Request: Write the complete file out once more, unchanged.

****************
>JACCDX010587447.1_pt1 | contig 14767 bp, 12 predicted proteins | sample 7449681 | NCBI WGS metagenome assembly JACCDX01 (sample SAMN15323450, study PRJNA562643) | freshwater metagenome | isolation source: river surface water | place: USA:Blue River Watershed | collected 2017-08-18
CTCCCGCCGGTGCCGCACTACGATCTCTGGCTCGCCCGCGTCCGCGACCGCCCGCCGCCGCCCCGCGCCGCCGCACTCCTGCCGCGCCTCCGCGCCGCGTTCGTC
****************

>JACCDX010587447.1_pt1 | contig 14767 bp, 12 predicted proteins | sample 7449681 | NCBI WGS metagenome assembly JACCDX01 (sample SAMN15323450, study PRJNA562643) | freshwater metagenome | isolation source: river surface water | place: USA:Blue River Watershed | collected 2017-08-18
CTCCCGCCGGTGCCGCACTACGATCTCTGGCTCGCCCGCGTCCGCGACCGCCCGCCGCCGCCCCGCGCCGCCGCACTCCTGCCGCGCCTCCGCGCCGCGTTCGTC